A reboot of the computer from the Israeli lunar Beresheet Israeli forced the postponement of the first start of the mission to begin maneuvering closer to the moon, officials said Tuesday.
Mission officials said the robotic robot – seeking to become the first privately funded spacecraft to reach another planetary body – was automatically canceling an orbiting maneuver after an unexpectedly reset board computer. The engine firing was scheduled for Monday night, US time.
"During the pre-maneuver phase, the spacecraft computer was unexpectedly reset, resulting in the automatic cancellation of the maneuver," the team said in a statement. .
Beresheet – which means "in the beginning" or "genesis" in Hebrew – was launched on 21 February in Cape Canaveral on a SpaceX Falcon 9 rocket, driven by the Indonesian Nusantara Satu communication payload and by the S5 spacecraft of the US Air Force to monitor satellite traffic in geostationary orbit.
The upper stage of the Falcon 9 rocket released its payloads in an elliptical orbit up to 43,000 miles (over 69,000 km) above the Earth, with a perigee, or low point, below 200 miles of altitude.
While Nusantara Satu and the army's S5 space surveillance satellite are heading towards the geostationary orbit – located more than 22,000 km (36,000 km) above the equator – Beresheet is heading towards the moon, adopting a devious approach using 10 burns by the main engine of the LG, a reused communication satellite booster.
Beresheet was developed by SpaceIL, an Israeli non-profit organization, created to promote the education of Israeli students in the fields of science, technology, engineering and mathematics, or STEM. SpaceIL raised funds from private donors to cover the nearly $ 100 million development costs of the Beresheet LG, with the primary goal of encouraging students to pursue a scientific and technical career.
A few minutes after its arrival in space, Beresheet radioed its status to ground controllers of the Israeli aerospace industries, who built the LG for SpaceIL. The four landing legs of the probe extended as expected soon after the separation of the rocket.
The ground crew found that the star followers of the landing gear, which the spacecraft needs to determine its orientation in space, exhibited a "great sensitivity to blindness due to the sun's rays".
Beresheet fired its 100 pound prime engine for the first time on Sunday in order to hoist the perigee from its orbit to an altitude of about 600 km (373 miles). The perigee climb maneuver lasted 30 seconds and went smoothly, according to SpaceIL.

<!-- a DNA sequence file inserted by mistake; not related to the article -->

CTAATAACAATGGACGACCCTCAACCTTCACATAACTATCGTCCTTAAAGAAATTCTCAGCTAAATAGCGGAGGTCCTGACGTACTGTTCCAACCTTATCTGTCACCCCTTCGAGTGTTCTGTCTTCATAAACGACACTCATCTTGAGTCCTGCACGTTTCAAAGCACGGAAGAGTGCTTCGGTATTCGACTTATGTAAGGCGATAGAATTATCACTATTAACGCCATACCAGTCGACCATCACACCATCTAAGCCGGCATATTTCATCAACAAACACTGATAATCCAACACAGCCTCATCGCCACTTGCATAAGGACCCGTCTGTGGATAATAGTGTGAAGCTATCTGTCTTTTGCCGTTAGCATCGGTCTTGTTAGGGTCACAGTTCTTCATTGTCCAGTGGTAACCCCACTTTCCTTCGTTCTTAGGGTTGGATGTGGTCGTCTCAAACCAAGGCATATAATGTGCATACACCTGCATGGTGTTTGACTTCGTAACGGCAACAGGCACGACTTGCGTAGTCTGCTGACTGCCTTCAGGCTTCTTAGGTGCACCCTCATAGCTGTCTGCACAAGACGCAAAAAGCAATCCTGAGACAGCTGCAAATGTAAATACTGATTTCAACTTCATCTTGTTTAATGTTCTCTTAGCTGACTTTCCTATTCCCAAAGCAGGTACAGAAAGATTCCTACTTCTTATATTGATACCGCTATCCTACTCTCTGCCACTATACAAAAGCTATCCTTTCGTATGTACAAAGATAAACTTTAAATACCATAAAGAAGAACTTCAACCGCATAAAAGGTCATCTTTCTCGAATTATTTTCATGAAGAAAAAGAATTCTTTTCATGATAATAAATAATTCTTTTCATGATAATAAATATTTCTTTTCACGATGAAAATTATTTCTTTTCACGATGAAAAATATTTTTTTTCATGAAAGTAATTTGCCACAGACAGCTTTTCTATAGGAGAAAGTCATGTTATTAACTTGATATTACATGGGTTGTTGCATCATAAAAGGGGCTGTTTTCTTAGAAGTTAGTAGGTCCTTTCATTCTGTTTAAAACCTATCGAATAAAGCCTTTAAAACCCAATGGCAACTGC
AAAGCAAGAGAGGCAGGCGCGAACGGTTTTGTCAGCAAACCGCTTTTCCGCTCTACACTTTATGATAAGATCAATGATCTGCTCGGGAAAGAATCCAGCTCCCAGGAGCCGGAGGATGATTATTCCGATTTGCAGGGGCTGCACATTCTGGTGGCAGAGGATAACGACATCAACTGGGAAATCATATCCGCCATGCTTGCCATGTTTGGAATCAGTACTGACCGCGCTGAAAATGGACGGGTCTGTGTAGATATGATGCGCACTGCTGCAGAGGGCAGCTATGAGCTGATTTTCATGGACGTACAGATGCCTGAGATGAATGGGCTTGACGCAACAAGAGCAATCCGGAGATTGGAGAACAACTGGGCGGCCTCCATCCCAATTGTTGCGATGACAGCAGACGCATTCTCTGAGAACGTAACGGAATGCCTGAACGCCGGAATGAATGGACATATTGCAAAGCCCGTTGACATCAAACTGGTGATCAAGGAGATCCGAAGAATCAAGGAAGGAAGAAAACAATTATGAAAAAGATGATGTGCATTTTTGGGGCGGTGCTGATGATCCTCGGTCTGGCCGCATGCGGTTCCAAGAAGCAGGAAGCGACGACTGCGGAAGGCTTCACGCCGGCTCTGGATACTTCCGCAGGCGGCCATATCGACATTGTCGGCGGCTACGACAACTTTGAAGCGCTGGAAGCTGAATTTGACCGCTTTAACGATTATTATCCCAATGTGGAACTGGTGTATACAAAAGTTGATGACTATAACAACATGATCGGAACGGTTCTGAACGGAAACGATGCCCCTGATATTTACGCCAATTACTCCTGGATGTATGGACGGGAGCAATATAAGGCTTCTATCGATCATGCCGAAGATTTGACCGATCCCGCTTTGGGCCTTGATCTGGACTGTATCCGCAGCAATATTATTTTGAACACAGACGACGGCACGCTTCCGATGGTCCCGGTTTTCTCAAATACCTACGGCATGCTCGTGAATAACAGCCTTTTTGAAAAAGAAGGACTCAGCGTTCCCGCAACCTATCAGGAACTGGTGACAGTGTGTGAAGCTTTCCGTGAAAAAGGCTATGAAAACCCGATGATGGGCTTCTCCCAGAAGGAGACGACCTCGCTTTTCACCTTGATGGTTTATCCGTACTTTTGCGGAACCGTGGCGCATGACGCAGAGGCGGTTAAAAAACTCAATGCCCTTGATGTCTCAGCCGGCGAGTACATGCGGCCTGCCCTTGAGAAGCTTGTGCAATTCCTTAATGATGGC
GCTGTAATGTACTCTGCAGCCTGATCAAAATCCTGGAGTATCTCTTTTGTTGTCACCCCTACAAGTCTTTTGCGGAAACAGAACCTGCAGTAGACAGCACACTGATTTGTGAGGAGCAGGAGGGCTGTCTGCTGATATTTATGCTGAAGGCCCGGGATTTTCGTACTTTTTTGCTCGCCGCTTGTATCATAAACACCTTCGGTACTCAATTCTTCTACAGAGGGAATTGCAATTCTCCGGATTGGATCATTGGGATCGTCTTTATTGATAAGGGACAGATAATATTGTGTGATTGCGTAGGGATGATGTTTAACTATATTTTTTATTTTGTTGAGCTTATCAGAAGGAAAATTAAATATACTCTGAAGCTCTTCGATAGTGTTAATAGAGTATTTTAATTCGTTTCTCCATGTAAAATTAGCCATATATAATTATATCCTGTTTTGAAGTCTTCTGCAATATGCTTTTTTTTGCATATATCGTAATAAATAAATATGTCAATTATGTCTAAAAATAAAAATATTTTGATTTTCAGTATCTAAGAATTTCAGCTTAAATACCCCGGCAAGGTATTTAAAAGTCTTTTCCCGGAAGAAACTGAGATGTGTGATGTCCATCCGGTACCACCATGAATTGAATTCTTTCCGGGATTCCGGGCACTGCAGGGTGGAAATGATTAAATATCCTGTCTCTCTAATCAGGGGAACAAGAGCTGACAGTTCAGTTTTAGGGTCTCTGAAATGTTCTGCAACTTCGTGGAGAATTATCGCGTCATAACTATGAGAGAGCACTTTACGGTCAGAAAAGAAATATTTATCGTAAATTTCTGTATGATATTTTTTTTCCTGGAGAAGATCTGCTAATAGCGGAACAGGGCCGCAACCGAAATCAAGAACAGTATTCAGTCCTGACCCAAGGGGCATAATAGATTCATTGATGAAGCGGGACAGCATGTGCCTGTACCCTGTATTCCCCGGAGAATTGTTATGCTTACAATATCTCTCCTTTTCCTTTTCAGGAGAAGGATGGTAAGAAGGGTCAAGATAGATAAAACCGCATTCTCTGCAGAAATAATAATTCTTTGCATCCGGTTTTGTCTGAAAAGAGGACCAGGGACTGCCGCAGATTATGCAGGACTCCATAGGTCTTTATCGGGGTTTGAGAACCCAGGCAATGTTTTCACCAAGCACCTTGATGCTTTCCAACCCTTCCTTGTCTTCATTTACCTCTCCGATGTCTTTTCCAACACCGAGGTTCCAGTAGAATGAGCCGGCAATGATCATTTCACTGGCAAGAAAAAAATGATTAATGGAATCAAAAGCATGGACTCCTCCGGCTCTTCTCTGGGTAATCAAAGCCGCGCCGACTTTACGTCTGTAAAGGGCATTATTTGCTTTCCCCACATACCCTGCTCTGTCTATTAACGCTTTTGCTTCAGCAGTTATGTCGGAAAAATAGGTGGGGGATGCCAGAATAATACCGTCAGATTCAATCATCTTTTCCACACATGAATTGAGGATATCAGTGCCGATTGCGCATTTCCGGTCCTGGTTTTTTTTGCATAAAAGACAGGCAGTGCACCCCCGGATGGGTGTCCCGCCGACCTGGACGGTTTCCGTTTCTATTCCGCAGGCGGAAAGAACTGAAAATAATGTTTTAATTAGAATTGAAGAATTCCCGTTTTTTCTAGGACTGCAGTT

But the LG computer reset Monday when it was no longer in communication with the ground crew, which led to the abandonment of the next engine stop, which was to prolong the peak of the orbit of Beresheet at nearly 117,000 kilometers from Earth.
The Monday fire was the first maneuver scheduled to bring Beresheet closer to the Moon, about 400,000 kilometers from the Earth.
"The SpaceIL and IAI engineering teams are reviewing the data and analyzing the situation. Right now, the spacecraft systems are working well, with the exception of the known problem of the stellar tracker, "SpaceIL said in a statement. "Communication between the control center and the spacecraft remains as expected and Beresheet continues its previous orbit until the next maneuver."
The Beresheet vessel was scheduled to enter the lunar orbit on April 4, then spiral down to a lower altitude for the purpose of landing on April 11 at Mare Serenitatis, one of the vast and dark plains of Dark lava located near the moon.
Beresheet undertakes a long and difficult journey to the moon to save money and gas. The mission would have needed a dedicated rocket to make a direct trip to the moon, an expense that the SpaceIL team could not afford.
Other missions had already made a long trip to the moon, including NASA's LADEE spacecraft, which launched in September 2013 and arrived on the moon a month later after several burns to boost its orbit farther from the Earth before it was captured. by lunar gravity /
One of the pitfalls of using a long path to reach the Moon is that the probe spends more time crossing radiation belts, donut-shaped rings of charged particles surrounding the Earth that could pose a hazard for spacecraft electronics. It was not clear right away if the radiation could have caused the Beresheet computer to reset itself on Monday.
Beresheet's original flight plan, called the five engine burns, positioned the probe near the moon on April 4, when a sixth engine running – with the help of lunar gravity – was intended to tip the probe in a lunar elliptical orbit. Additional engine fire was planned to lower Beresheet's altitude above the moon in a circular orbit, before the last braking maneuver before landing on 11 April.
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